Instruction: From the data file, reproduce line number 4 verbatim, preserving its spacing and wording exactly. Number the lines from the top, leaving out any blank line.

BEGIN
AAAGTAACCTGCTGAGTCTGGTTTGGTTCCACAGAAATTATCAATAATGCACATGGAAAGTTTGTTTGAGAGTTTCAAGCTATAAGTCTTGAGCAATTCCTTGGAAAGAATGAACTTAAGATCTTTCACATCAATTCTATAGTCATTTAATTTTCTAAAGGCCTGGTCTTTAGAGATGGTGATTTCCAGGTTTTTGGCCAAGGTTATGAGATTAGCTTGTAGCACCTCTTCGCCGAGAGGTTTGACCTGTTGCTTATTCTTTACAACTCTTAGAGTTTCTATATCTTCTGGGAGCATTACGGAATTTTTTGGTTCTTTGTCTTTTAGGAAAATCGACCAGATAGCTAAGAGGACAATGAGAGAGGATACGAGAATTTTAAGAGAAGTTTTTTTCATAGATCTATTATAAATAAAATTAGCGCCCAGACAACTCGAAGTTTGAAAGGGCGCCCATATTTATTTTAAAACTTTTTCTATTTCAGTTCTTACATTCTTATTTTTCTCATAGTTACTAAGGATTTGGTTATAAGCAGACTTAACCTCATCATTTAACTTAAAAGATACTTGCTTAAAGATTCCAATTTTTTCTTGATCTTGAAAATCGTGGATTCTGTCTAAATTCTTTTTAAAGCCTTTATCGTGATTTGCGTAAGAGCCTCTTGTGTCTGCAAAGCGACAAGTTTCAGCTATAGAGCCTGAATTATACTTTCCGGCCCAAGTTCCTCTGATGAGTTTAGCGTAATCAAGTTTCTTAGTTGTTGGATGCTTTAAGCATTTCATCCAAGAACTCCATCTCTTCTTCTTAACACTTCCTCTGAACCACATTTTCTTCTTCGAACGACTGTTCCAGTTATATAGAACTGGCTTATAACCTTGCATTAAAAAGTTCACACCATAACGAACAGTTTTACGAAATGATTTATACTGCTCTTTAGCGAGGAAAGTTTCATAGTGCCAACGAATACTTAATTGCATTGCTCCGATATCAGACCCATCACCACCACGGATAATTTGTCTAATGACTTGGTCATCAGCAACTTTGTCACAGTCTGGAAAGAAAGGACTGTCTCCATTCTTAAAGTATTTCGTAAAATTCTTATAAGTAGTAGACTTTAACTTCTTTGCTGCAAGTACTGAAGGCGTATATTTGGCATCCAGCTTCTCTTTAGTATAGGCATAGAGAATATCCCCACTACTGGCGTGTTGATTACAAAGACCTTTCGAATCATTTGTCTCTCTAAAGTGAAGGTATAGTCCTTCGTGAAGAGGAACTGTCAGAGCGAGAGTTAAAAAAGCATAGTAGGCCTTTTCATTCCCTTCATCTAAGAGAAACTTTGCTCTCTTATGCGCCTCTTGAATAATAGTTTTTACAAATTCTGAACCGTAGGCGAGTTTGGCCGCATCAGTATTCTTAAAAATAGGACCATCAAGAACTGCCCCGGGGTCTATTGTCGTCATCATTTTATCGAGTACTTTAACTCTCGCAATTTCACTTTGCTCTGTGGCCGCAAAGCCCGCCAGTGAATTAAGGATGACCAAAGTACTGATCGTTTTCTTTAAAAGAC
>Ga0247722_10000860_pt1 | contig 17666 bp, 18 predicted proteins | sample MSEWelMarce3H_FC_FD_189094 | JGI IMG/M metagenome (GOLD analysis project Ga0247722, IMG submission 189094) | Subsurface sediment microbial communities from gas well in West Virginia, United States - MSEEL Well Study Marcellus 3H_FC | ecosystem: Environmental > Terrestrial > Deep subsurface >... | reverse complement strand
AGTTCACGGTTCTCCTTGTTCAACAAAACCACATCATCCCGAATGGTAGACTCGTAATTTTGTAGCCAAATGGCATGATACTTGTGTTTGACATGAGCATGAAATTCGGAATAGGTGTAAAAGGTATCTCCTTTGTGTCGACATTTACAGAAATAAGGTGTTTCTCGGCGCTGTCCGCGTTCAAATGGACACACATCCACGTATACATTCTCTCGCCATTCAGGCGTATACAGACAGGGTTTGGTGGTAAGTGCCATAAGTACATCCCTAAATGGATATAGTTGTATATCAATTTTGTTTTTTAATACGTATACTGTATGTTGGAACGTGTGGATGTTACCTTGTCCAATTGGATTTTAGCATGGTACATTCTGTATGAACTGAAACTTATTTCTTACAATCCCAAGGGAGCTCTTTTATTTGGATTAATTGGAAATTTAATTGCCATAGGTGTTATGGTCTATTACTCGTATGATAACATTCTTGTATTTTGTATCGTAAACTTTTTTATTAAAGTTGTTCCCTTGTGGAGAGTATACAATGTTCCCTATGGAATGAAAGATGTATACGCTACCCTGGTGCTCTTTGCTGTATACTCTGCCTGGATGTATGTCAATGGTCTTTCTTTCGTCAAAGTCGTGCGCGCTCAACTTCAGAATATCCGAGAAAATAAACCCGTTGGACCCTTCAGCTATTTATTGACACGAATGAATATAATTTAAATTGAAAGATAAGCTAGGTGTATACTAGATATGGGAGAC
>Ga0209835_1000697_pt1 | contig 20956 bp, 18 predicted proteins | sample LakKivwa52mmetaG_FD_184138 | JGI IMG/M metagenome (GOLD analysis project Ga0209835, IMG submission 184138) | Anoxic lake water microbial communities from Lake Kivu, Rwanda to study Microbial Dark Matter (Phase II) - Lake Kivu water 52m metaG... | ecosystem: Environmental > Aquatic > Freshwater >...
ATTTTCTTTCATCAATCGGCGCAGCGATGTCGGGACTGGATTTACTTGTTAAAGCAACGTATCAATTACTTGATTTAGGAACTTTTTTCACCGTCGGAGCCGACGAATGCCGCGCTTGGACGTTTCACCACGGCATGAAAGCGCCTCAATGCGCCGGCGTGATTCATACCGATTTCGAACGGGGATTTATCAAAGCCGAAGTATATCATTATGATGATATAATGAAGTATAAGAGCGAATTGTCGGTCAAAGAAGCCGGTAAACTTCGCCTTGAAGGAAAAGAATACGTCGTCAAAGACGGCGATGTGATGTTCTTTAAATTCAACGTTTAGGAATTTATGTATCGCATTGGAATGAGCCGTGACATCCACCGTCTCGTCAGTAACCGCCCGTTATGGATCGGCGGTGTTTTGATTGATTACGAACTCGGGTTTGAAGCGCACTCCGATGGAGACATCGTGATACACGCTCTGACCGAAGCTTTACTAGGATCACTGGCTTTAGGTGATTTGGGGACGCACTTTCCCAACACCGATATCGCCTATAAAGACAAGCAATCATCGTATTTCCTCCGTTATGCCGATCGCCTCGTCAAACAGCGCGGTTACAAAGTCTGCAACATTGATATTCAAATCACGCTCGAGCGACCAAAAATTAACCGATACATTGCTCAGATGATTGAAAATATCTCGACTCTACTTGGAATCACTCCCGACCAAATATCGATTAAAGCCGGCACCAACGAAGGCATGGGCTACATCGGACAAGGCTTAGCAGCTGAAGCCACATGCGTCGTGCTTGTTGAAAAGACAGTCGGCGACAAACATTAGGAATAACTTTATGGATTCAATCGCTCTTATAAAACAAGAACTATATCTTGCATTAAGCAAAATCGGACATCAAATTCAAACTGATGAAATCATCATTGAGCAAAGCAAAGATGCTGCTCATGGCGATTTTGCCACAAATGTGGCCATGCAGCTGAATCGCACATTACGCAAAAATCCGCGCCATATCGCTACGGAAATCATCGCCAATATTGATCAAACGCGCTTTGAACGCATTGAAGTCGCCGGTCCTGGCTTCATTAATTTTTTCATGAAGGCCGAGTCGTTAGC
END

>Ga0209835_1000697_pt1 | contig 20956 bp, 18 predicted proteins | sample LakKivwa52mmetaG_FD_184138 | JGI IMG/M metagenome (GOLD analysis project Ga0209835, IMG submission 184138) | Anoxic lake water microbial communities from Lake Kivu, Rwanda to study Microbial Dark Matter (Phase II) - Lake Kivu water 52m metaG... | ecosystem: Environmental > Aquatic > Freshwater >...